May 14, 1930 cover by Bela Dankovsky.

The narrator remembers the days when she rode her horse along the beach while her grandfather watched from a rolling chair, pushed along the boardwalk by various young Black boys. In the following excerpts, the grandfather asks one of the boys for his name, but is it clear he doesn’t really want to get to know him, and through his teasing suggests he isn’t even worthy of an identity. Later in the story the girl befriends the boy, who dwells beneath the boardwalk and dreams of a better life. When the grandfather learns of this budding friendship, he warns about the possibility of harm coming from the boy (two excerpts):

THE LONG, CHAOTIC LIFE of writer and activist Kay Boyle (1902–1992) ranged from fights against racism and fascism in the 1930s to protests against the Vietnam War in the 1960s and against nuclear weapons into the 1990s. (1941 photograph by George Platt Lynes, courtesy The Kay Boyle Papers, Morris Library, Southern Illinois University)

The final paragraphs describe how the girl falls from her horse, and the shocking consequences of the boy coming to her aid.

SEPARATE AND NOT EQUAL…Kay Boyle employed a boardwalk setting in her 1932 short story “Black Boy” to underscore the stark divisions between races in American society. Clockwise, from top left, a 1914 postcard from Atlantic City; on the Atlantic City Boardwalk, circa 1905; sheet music for a popular 1905 song; a dour-looking group being pushed along the Atlantic City Boardwalk, circa 1905. (seesaw.typepad.com/bygonely.com/reddit.com)

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Potemkin Park

In his “Notes and Comment,” E.B. White questioned the need, and appropriateness, of a wood and plaster Federal Hall replica in Bryant Park, which at the time was a neglected patch of land behind the New York Public Library and a favorite spot for the city’s homeless, their numbers rapidly growing during one of the worst years of the Depression (unemployment hovered near 25 percent).

To add insult to injury, the area around the replica was fenced off and required an admission fee of 25 cents. White commented:

ERECTILE DYSFUNCTION…This flimsy Federal Hall replica erected in Bryant Park in 1932 symbolized some of the problems that beset New York City in one of the worst years of the Depression. Under Mayor Jimmy Walker, the committee in charge of the replica was filled with corrupt Tammany cronies who quickly depleted the committee’s funds. It is no surprise that the replica was unpopular, especially with its admission fee of 25 cents, roughly equivalent to $5 today (consider that sales clerks in 1932, if they were lucky to have a job, earned perhaps $15 a week). (Museum of the City of New York)

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Intermural Murals

Art critic Murdock Pemberton approached the Museum of Modern Art’s newest exhibition of American muralists with a bit of suspicion, although he was correct in surmising that the Rockefeller Center was shopping for muralists, but as we now know it was not an American, but a Mexican artist (Diego Rivera) who would enter that scene and stir things up.

Among other works, MoMA visitors viewed Ben Shahn’s study for a three-part composition titled “The Passion of Sacco and Vanzetti”…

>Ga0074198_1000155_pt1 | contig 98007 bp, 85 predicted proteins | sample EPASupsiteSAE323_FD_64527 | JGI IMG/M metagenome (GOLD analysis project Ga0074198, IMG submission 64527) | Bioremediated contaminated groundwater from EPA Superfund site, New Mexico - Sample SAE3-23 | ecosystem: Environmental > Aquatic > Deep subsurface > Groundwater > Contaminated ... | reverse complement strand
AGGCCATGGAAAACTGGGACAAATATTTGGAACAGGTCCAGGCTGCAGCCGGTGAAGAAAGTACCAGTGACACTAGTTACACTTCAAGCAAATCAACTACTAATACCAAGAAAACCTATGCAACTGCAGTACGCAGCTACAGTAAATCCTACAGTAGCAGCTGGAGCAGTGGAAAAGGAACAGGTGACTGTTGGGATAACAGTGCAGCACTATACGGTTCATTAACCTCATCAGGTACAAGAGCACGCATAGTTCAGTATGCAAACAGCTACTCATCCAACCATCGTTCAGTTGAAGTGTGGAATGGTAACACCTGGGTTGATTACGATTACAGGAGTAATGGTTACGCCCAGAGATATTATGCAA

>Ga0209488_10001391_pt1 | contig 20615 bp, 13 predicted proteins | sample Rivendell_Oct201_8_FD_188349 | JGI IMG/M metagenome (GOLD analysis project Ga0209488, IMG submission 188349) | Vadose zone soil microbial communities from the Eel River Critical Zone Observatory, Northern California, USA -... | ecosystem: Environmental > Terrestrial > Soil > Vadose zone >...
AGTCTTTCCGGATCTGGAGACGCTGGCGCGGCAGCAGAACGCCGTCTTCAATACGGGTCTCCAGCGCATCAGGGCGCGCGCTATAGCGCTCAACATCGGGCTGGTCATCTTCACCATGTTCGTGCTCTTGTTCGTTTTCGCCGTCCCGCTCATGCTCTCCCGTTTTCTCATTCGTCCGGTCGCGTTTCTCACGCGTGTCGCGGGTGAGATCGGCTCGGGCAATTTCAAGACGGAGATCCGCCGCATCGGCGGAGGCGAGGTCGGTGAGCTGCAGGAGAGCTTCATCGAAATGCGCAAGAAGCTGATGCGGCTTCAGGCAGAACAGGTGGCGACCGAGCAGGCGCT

(MoMA)

…and a work by the New Yorker’s own Reginald Marsh titled “Post-War America”…

(MoMA)

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Boop’s Boo-Boo

We return to E.B. White and his musings regarding actress and singer Helen Kane (1904–1966), who filed a $250,000 (equivalent to nearly $5 million in 2021) infringement lawsuit against cartoonist Max Fleischer and Paramount Studios, claiming that the popular Betty Boop character was based on Kane’s personality and image.

BOOP SCOOP…Comparison between Helen Kane and the cartoon star Betty Boop was published in Photoplay’s April 1932 issue, one month before Kane’s lawsuit was filed. The suit was settled two years later, the court finding insufficient evidence to support Kane’s claim. (Wikipedia)

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From Rags to Rackets

Lois Long lived at the center of the 1920s speakeasy scene, but while she partied she also kept a critical eye on her surroundings, and when she later moved on to fashion criticism (“On And Off The Avenue”) she maintained the same combination of enthusiasm and shrewdness as she took aim at the “lusty fellows of the fashion rackets”…

JUST BROWSING, THANKS…Lois Long kept a skeptical eye on the New York fashion “racket” in the 1930s. Above, an unidentified model sporting a red velvet ensemble during a fashion show in 1933. (New York Daily News)

 *  *  *

From Our Advertisers

We begin with yet another insecticide-themed cartoon from Dr. Seuss, this time using the experimental medium of television to get his point across…

…R.J. Reynolds continued to push their Camels on the growing market of women smokers, here mixing their product with a basket of fruit to suggest freshness and vitality…

…the folks at B. Altman touted their new outdoor furniture line, placing it in a setting available to a very select few New Yorkers…

…we kick off the cartoons with Peter Arno at his best…

Alice Harvey gave voice to one woman’s thoughts on children…